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Opinions of Friday, 17 August 2007

Columnist: Fosu, John

Appeal For Prudence in The Selection of The Next Kumawumanhene

The audacious Kumawu citizens are no doubt in tears; donned in black and red mourning gear. They are dabbing their eyes with handkerchief, bewailing their departed number one citizen, Barima Asumadu Sakyi II. He has been called to join "Nananom" to rest in the bosom of God, the Creator of Heaven and Earth. May the kindly light shine upon his feet, lead and direct him in this spiteful, but inevitable journey to meet his Creator, in peace.

To err is human. As fallible mortal beings, there is no doubt the need for the redirection of our steps by those in the backseat. It does not belong to he who is leading to redirect their steps but to those following him. Assertively agreed by diligent people, it is pointless dwelling on the pains of the ills of a departed soul through constant castigation. It is interestingly however prudent to learn lessons from the committed mistakes of the departed to help steer clear of committing the same mistakes in the here and now.

It is a fallacious assumption that libidinal gratification with people in higher places can be used as an effective coercive weapon to tilt the balance in one's favour on the issue of who should be the next paramount chief of Kumawuman. It is noted that the renowned novelist, Sir Salman Rushdie, in his novel, "The Moors", suggestively chastises a pestering gluttonous Indian lady thus, "your future prospects are between your legs, concentrate on making your husband happy and butt out your elders' businesses.” Will this admonition though be magically applicable to the quest of Kumawuman seeking the People's chief, where an affluently influential person is scheming to thwart the people’s dream by employing the tactics stated above, owing to this person’s connections with someone deemed Omnipotent in the chieftaincy hierarchy? The alluded Omnipotent is besotted with the other person that he would not even notice if this person was the devil incarnate, which of course is the perception of many. Even if this scheme could work, Kumawuman would resist it.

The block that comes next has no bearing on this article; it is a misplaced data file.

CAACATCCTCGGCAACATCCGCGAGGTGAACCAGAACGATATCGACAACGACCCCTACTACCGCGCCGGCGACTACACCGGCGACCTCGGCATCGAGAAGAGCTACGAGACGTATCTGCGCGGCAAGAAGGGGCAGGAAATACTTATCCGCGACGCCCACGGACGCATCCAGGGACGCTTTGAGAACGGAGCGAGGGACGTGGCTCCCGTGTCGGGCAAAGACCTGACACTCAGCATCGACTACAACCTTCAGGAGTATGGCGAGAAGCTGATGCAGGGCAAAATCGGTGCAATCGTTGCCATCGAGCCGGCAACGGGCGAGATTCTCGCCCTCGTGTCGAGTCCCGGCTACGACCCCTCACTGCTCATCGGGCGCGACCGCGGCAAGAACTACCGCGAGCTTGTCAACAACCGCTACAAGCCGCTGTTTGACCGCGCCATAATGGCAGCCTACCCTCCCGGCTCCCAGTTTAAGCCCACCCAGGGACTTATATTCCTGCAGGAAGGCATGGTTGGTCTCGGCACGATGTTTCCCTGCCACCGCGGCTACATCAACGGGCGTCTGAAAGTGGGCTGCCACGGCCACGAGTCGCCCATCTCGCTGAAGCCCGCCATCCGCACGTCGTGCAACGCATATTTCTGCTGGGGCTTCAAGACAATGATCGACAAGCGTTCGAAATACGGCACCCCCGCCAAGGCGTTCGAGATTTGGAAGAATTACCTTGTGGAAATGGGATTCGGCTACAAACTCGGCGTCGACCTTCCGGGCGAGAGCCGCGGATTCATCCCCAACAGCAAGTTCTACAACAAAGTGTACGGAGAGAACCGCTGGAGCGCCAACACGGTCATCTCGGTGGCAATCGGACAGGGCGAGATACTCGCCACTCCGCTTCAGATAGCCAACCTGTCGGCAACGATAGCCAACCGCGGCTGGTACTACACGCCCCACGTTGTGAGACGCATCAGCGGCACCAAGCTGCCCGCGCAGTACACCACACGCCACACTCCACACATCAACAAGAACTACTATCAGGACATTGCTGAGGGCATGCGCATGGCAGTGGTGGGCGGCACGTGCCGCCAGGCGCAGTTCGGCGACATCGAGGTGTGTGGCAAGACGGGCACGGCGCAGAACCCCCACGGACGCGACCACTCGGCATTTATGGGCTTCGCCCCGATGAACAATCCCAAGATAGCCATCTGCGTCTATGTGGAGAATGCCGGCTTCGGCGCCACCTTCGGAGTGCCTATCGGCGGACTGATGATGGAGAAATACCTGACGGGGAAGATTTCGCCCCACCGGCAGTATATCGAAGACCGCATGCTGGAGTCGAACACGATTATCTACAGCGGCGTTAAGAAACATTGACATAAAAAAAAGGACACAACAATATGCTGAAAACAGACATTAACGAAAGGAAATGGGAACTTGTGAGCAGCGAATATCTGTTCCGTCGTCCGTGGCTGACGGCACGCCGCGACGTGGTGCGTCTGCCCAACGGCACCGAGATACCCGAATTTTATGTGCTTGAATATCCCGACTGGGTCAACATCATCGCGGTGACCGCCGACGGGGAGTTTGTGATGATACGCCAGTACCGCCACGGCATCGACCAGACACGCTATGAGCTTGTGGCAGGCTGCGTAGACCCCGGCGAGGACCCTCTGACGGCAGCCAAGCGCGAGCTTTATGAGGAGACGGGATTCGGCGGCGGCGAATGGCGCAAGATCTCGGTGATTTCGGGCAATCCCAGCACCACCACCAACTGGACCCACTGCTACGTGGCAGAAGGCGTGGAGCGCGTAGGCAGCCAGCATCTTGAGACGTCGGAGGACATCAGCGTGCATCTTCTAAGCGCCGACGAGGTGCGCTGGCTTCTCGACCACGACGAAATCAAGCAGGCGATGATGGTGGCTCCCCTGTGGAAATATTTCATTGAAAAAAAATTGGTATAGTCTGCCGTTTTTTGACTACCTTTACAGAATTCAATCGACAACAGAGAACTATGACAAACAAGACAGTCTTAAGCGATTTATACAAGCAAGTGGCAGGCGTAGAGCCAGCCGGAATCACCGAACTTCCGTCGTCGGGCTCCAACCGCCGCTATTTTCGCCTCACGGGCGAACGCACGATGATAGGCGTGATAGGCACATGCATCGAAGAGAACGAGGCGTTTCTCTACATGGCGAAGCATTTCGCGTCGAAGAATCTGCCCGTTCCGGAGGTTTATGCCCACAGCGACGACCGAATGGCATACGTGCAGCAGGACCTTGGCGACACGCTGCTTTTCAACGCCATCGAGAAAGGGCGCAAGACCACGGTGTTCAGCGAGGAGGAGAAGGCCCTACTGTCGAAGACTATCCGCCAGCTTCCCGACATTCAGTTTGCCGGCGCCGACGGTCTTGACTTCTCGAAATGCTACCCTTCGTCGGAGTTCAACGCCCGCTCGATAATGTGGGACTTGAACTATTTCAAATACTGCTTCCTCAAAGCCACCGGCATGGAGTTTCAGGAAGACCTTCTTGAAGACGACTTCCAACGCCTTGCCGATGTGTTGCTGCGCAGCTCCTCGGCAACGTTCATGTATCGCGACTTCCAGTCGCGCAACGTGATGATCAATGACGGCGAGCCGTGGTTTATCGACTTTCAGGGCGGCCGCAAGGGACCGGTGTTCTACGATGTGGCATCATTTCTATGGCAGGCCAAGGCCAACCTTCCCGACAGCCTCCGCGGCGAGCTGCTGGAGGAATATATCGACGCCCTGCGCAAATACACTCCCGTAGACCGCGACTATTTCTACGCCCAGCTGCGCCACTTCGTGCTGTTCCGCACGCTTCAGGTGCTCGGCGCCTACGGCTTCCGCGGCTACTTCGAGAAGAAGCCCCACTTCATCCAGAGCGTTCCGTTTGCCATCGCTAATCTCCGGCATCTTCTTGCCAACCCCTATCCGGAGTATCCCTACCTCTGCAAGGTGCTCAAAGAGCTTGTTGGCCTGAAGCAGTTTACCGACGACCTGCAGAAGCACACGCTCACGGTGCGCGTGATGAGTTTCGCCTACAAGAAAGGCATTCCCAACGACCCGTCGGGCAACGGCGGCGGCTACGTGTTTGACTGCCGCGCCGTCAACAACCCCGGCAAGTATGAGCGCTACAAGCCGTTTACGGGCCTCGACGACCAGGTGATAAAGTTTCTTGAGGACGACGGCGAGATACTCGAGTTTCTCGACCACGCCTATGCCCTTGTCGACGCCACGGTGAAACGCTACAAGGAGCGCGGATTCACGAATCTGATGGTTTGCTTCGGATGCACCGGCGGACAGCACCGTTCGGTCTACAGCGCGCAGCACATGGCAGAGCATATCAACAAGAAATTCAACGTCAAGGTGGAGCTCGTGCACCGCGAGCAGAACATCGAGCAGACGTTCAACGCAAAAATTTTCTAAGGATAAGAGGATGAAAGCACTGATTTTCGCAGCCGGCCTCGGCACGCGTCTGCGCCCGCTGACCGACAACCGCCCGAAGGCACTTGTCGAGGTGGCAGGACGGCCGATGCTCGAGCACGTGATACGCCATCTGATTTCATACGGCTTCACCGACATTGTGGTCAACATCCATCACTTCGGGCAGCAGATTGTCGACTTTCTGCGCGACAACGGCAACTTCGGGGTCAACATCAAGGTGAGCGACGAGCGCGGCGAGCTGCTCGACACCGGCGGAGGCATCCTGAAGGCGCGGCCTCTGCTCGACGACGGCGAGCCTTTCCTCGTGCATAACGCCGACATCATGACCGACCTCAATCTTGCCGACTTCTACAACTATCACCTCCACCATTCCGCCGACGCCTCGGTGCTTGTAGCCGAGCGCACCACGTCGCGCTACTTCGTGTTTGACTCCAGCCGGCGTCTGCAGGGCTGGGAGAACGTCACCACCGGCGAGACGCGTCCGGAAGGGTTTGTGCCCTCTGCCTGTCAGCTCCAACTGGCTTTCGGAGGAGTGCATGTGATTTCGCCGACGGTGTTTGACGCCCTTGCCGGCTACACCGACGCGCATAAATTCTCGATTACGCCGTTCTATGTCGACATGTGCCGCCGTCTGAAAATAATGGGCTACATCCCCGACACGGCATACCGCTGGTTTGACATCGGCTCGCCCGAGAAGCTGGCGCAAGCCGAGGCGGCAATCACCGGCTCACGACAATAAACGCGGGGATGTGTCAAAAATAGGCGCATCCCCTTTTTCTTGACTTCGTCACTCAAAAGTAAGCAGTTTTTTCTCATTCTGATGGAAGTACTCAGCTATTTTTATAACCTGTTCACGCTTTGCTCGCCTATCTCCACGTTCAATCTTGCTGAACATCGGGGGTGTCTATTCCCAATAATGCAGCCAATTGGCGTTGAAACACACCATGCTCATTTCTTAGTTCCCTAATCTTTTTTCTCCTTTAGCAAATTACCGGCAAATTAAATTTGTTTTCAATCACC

Some people in their figment of imagination consider themselves too powerful to be disobeyed, simply for been accorded traditional titles with the attendant privileges of people stooping and prostrating to them. These misguided societal privileges are misconstrued by these selfish individuals to be rights, which are abused by many of them. They incessantly bully, intimidate, and insult their subjects. They treat the masses in their care without any respect, but like dirt easily discarded with a whiff of air. However, unashamedly they require of their subjects absolute obeisance, regardless of any mistreatment and maltreatment meted out to their people.
In this 21st century era, it must be sounded into the tympanic membrane of our elders that they no longer wield that absolute power to cast out people from society as was prevalent in the days of our forebears. They should know that their subjects have the right to air out their views and have the rights to be heard.